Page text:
Durham Tech to Build Affordable Housing Complex Near Campus :: WRAL.com
Durham, North Carolina — Durham needs more than 16,000 affordable homes to meet the needs of households that currently spend more than 50% of their income on housing, according to a study by Durham Tech Community College and the City of Durham.
Durham Tech on Tuesday announced a $29 million project to help create an equitable community. The community college plans to build 124 affordable housing units at 902 South Briggs Avenue, directly across from campus.
“This is not a project. It’s about people,” said JB Buxton, president of Durham Tech. “It’s not about a series of buildings that we’re going to be able to build. These are basic human needs.”
In 2019, Durham passed a $95 million Affordable Housing Bond to address critical housing needs. Around the same time, Durham Tech executives brainstormed ways to offer solutions as well.
“Two years ago, Durham Tech set out to determine what it could do to be part of the solution to Durham’s affordable housing crisis,” Buxton said. “The council has identified a parcel of land we owned on South Briggs Avenue to locate an affordable housing community that we can use to serve our students and the wider community.”
Shima Earls said she was trying to both search for affordable housing while pursuing an education at Durham Tech.
“It was like going from house to house, trying to find a safe place for me and my children to stay,” she said.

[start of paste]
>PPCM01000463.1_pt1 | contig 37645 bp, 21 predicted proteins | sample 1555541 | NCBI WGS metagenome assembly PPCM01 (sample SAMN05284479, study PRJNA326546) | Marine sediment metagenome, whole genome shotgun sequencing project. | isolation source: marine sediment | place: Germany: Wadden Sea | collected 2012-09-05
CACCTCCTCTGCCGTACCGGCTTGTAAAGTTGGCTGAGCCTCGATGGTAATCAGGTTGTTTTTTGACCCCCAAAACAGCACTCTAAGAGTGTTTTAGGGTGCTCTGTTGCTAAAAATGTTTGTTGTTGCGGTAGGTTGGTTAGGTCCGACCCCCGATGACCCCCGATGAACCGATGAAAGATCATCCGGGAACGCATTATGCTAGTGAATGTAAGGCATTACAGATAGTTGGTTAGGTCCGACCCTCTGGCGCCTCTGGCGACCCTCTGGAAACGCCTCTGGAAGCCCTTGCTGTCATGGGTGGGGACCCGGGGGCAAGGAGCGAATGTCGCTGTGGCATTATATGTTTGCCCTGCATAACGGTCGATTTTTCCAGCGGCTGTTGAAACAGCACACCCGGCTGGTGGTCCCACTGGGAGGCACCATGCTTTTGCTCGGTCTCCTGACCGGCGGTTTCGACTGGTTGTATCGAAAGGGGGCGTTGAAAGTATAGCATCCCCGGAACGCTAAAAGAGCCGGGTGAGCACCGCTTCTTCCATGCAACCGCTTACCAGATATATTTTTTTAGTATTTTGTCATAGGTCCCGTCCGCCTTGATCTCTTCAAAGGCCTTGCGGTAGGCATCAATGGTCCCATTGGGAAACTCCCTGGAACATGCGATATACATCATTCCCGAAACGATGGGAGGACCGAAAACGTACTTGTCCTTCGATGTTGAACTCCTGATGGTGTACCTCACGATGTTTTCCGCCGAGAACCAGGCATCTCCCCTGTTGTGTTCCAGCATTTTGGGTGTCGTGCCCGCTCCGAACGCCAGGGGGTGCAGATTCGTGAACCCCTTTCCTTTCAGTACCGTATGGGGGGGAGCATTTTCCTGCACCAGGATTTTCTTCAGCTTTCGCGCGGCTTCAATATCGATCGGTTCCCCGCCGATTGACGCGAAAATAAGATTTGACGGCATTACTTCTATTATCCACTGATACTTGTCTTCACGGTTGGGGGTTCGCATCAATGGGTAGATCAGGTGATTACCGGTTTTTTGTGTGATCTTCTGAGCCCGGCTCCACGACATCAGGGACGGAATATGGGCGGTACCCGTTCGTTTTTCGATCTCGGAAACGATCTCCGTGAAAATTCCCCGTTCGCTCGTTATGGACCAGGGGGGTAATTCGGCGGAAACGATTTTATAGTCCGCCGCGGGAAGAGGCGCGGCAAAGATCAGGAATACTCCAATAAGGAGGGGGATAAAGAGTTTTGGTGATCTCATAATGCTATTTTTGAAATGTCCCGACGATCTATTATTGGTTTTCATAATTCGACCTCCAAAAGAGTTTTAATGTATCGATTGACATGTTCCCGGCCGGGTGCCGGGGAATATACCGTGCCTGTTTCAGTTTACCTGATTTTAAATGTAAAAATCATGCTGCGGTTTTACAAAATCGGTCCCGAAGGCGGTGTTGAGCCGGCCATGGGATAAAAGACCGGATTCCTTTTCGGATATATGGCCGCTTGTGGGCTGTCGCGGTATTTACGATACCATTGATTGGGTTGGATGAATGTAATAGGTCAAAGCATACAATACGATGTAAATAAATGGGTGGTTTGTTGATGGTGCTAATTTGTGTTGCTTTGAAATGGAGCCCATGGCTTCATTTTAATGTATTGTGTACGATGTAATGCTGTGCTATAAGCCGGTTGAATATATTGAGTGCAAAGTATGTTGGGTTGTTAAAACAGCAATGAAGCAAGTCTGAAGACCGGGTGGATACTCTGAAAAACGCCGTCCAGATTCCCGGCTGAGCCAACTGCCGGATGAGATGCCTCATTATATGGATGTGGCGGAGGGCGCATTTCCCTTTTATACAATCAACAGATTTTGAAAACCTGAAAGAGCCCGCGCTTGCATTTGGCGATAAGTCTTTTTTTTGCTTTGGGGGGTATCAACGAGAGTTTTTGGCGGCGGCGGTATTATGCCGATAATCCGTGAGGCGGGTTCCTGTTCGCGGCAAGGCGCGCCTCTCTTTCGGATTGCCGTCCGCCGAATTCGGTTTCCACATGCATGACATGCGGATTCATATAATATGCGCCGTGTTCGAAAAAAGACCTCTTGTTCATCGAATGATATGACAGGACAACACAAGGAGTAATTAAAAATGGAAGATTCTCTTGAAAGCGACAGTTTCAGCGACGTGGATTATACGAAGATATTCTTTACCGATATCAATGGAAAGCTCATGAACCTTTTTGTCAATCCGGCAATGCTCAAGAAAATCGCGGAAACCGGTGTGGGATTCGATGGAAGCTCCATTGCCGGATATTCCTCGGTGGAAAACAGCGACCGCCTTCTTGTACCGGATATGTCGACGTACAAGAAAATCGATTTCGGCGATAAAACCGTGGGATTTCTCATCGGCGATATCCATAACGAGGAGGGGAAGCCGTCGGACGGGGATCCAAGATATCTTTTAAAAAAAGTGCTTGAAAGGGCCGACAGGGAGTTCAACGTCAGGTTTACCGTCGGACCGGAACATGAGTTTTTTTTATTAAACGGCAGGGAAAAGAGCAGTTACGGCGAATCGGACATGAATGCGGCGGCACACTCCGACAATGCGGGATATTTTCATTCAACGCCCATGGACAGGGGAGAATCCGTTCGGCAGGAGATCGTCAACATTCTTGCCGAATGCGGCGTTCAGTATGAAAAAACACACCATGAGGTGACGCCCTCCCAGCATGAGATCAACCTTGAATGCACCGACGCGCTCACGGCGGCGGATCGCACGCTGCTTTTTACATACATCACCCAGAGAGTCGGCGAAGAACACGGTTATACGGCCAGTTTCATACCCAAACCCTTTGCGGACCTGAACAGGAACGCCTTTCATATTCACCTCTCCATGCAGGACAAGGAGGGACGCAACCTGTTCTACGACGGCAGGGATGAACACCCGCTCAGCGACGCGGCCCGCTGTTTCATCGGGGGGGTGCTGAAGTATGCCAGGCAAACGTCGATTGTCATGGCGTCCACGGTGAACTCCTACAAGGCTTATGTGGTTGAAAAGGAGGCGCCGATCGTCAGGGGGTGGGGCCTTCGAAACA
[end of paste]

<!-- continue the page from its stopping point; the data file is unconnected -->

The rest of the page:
A 2019 survey of more than 700 Durham Tech students by Temple University’s Hope Center for College Community and Justice found that more than 50% of students had experienced some form of housing insecurity the past year. previous year and nearly 20% reported being homeless for at least part of that time.
On average, it costs $1,455 per month to rent a one-bedroom apartment in Durham, which is unaffordable for most people working for minimum wage.
Earls said she was living in a condemned house at the time with her children, when finally one day she came to the Durham Tech office and asked for help.
“After living there and being abused every day, I finally went to the office and told them that I would rather live in my car than stay there,” she said.
The college helped her find permanent accommodation at McDougald Terrace on Lawson Street in Durham.
“Having affordable housing is so necessary for students and parents,” Earls said. “It’s like taking a weight off your shoulders, when you don’t have to worry about where you’re going to live, or if you’re going to be put in next month, or something like that.”
The college is developing a mix of one, two and three bedroom units for Durham students and residents. More than half of all apartments will have two bedrooms, about a quarter three bedrooms and 19% one bedroom.
“We see this as a critical part of building equitable housing communities and equitable development here,” Buxton said.
Two years ago, the Durham Tech Foundation formed Durham Tech Properties LLC, a wholly owned subsidiary, to help lead the project. Durham Tech Properties is partnered with Mosaic Development Group and Bank of America Community Development Company, who were selected through a competitive process to develop the site.
“It’s hard for people to go out and do great things if they don’t come from a safe and secure home. I think it’s almost impossible,” said Durham Tech graduate Sarah Poehlig.
Durham Tech will host a series of community engagement meetings to gather feedback on the project over the coming months. These dates and places will be announced on the Affordable Housing Initiative web page.
The goal is to open rental applications in the fall of 2024. Monthly unit costs have not yet been determined.